There has been plenty of media recently about measures the Banks are taking to slow lending to investors. In this article, we will look at what is happening in the investment lending space, what loans are available, the pros and cons of investment lending and things to look out for.
APRA, the organisation that monitors the banking industry, has concerns regarding the continuing price increases being experienced in Sydney and Melbourne. They are particularly concerned about the level of investor activity which is keeping the property market hot. They have for some time now been capping the level of new investor loans banks can lend and they are now placing a cap on the level of interest only loans a Bank can offer.
It isn’t all doom and gloom. Understanding what is involved in the investment lending space and working with a good broker will ensure you are still able to buy your first or fifth investment property.
Like owner-occupied loans, the types of loan facilities available are variable or fixed loans and lines of credit. Also, like your owner-occupied loan, you can have principal and interest repayments or interest only repayments. Depending on what you are looking for with an investment property will dictate what product and facilities suit you.
Which Loan Product is for me?
Like your owner-occupied loan, it will depend on your circumstances, what you want to achieve with your investment property and how long you plan to keep your investment property for.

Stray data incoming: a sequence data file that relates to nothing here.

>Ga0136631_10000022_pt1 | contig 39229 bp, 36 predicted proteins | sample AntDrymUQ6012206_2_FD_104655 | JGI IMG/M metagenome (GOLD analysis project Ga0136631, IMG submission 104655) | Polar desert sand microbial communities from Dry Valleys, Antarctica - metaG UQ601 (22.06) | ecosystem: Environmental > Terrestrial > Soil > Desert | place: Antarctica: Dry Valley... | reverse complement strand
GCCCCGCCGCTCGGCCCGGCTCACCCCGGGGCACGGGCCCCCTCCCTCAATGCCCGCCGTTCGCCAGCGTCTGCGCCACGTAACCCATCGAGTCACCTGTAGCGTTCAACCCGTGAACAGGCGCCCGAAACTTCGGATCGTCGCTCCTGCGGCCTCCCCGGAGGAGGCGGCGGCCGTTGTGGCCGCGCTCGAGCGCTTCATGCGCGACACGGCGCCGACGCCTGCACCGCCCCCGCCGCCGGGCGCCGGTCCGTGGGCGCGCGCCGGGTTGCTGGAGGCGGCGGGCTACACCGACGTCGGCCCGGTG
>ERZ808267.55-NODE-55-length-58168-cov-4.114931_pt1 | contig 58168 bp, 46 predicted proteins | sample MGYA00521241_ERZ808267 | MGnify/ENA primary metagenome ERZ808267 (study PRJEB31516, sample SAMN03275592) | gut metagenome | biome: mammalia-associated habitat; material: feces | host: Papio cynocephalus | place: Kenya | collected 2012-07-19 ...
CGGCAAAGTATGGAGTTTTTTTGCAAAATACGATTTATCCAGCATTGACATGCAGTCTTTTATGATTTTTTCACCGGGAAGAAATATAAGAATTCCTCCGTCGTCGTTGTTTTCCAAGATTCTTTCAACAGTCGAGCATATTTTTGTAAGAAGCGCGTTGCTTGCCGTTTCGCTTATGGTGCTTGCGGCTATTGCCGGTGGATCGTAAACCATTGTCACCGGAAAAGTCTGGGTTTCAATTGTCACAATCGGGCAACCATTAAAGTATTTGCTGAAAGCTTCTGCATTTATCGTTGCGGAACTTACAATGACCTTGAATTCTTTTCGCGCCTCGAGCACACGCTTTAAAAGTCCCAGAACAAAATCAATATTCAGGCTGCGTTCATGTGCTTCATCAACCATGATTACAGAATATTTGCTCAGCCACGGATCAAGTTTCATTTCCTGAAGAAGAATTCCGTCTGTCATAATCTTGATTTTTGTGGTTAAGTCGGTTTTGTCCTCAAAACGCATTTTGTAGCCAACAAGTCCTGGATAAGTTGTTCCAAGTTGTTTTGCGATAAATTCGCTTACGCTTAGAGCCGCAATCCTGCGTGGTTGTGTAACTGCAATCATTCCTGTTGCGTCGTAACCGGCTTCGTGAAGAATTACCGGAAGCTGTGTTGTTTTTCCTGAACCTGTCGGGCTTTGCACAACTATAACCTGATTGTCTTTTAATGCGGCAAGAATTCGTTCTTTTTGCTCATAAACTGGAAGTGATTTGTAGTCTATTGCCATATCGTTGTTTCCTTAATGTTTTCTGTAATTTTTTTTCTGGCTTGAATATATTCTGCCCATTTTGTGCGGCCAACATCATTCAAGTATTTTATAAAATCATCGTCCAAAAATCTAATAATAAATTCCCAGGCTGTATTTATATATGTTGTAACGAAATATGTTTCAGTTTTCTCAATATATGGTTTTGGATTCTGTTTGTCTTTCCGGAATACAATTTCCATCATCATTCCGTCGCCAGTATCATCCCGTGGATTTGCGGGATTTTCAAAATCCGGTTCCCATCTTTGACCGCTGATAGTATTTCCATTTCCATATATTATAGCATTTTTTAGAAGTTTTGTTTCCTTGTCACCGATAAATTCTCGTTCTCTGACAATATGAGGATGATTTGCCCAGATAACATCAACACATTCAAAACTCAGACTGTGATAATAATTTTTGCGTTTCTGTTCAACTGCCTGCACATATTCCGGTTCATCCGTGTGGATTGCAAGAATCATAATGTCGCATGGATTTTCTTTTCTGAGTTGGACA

Standard loan products, fixed and variable rate loans are suitable, most lenders these days will allow multiple splits of a loan so you can keep your investment debt separate to your owner-occupied debt.
If selecting variable rate loan, the amount you pay generally fluctuates in line with the changes to the official cash rate. These types of loans tend to have flexible features such as redraw. With a fixed rate interest loan, the interest rate doesn’t change for the period of the fixed rate. This is useful for investors as it provides certainty of repayment, and therefore a more manageable cash flow.
A line of credit is also suitable for investors. A line of credit has a limit (like a credit card) as you build equity in an existing property, either through capital growth or paying down the loan. This equity can be used to fund the purchase of a new property without the need for completely restructuring your finances. It also allows you to easily access funds (within your credit limit) should unexpected expenses arise.
Interest only loans
An interest only loan is where only the interest is paid over a set period, rather than both the principal and interest (P&I loans). These loans typically have a maximum period of 5 years. Once this five-year period is up, the loan will return to regular P&I repayments. This type of loan is useful for property investors who want to minimise the amount of their own money they use for the property and maximise the yield they earn on their investment property.
The obvious benefit of an investment property is wealth accumulation. Like any asset, investing in property as it grows in value builds wealth.
Also, like any other investment, the costs of acquiring and holding the asset are tax deductible. If an investment loan is required the interest costs of the loan can be used to reduce taxable income (thus reducing tax payable). It is not just the loan that assists with tax deductibility, any costs associated with holding the investment property assist in reducing tax payable.
Understanding all the costs in purchasing an investment property, from legal costs, to stamp duty and if borrowing, costs associated with establishing the investment loan. If you have an investment loan, know the loan repayments are still required, even if the property does not have a tenant.
As with any investment, speak to a financial adviser and if borrowing, a mortgage broker.